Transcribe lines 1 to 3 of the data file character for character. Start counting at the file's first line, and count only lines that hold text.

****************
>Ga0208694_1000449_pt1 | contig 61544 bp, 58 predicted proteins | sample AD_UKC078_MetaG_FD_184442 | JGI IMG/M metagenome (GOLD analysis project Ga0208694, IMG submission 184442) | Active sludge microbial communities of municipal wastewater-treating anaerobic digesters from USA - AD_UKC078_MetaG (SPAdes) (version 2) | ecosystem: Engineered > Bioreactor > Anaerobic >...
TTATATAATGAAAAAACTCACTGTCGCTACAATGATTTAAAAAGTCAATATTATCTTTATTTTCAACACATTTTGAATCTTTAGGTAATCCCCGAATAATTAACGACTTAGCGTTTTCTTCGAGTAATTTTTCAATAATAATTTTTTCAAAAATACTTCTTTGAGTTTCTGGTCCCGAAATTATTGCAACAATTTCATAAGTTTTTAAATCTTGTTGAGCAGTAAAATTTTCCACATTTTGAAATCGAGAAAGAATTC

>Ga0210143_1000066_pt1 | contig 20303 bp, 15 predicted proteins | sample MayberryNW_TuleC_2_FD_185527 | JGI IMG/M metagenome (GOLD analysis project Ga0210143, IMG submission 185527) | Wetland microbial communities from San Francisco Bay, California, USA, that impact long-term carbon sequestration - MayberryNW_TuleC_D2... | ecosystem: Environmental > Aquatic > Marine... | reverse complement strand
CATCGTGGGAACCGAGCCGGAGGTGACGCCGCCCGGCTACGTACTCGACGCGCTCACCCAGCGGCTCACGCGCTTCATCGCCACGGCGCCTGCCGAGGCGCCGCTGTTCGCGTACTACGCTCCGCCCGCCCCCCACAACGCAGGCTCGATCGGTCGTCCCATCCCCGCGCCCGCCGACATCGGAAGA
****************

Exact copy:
>Ga0208694_1000449_pt1 | contig 61544 bp, 58 predicted proteins | sample AD_UKC078_MetaG_FD_184442 | JGI IMG/M metagenome (GOLD analysis project Ga0208694, IMG submission 184442) | Active sludge microbial communities of municipal wastewater-treating anaerobic digesters from USA - AD_UKC078_MetaG (SPAdes) (version 2) | ecosystem: Engineered > Bioreactor > Anaerobic >...
TTATATAATGAAAAAACTCACTGTCGCTACAATGATTTAAAAAGTCAATATTATCTTTATTTTCAACACATTTTGAATCTTTAGGTAATCCCCGAATAATTAACGACTTAGCGTTTTCTTCGAGTAATTTTTCAATAATAATTTTTTCAAAAATACTTCTTTGAGTTTCTGGTCCCGAAATTATTGCAACAATTTCATAAGTTTTTAAATCTTGTTGAGCAGTAAAATTTTCCACATTTTGAAATCGAGAAAGAATTC

>Ga0210143_1000066_pt1 | contig 20303 bp, 15 predicted proteins | sample MayberryNW_TuleC_2_FD_185527 | JGI IMG/M metagenome (GOLD analysis project Ga0210143, IMG submission 185527) | Wetland microbial communities from San Francisco Bay, California, USA, that impact long-term carbon sequestration - MayberryNW_TuleC_D2... | ecosystem: Environmental > Aquatic > Marine... | reverse complement strand